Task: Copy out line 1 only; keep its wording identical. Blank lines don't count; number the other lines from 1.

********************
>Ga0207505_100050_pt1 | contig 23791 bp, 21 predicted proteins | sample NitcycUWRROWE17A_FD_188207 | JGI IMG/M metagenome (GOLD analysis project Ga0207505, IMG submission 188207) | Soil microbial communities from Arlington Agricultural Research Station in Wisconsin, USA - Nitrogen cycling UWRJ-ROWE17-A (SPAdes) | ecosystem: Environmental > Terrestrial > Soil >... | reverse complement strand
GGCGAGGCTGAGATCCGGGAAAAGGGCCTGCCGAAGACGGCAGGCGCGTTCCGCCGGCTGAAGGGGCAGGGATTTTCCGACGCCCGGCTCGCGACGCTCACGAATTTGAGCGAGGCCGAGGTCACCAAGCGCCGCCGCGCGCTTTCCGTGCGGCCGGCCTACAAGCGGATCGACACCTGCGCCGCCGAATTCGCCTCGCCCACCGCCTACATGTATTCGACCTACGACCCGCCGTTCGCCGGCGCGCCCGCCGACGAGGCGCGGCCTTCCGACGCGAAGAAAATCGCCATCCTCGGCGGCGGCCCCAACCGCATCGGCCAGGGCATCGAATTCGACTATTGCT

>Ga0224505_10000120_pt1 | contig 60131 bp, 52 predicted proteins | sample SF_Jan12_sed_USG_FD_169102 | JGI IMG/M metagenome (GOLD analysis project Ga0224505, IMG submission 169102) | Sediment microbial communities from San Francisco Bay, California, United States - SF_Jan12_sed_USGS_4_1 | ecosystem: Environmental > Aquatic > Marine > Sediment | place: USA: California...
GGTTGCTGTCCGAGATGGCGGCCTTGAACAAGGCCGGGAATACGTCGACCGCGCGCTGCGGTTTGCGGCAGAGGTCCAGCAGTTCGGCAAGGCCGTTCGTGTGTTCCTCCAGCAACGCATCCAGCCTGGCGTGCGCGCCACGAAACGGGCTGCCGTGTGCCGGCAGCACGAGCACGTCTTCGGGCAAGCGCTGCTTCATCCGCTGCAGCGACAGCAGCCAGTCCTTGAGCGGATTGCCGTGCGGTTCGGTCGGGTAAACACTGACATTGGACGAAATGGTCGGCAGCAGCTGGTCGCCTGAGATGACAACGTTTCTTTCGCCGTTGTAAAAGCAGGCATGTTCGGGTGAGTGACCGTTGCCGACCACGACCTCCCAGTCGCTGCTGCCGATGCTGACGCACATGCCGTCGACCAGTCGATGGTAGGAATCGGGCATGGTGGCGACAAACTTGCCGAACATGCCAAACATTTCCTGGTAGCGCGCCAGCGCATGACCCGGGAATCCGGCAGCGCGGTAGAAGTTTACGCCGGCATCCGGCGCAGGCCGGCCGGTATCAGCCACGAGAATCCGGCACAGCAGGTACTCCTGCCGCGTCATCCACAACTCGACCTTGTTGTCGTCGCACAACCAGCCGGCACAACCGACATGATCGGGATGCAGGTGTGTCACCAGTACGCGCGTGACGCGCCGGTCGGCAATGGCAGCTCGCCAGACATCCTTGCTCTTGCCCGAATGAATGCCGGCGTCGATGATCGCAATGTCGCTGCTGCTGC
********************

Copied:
>Ga0207505_100050_pt1 | contig 23791 bp, 21 predicted proteins | sample NitcycUWRROWE17A_FD_188207 | JGI IMG/M metagenome (GOLD analysis project Ga0207505, IMG submission 188207) | Soil microbial communities from Arlington Agricultural Research Station in Wisconsin, USA - Nitrogen cycling UWRJ-ROWE17-A (SPAdes) | ecosystem: Environmental > Terrestrial > Soil >... | reverse complement strand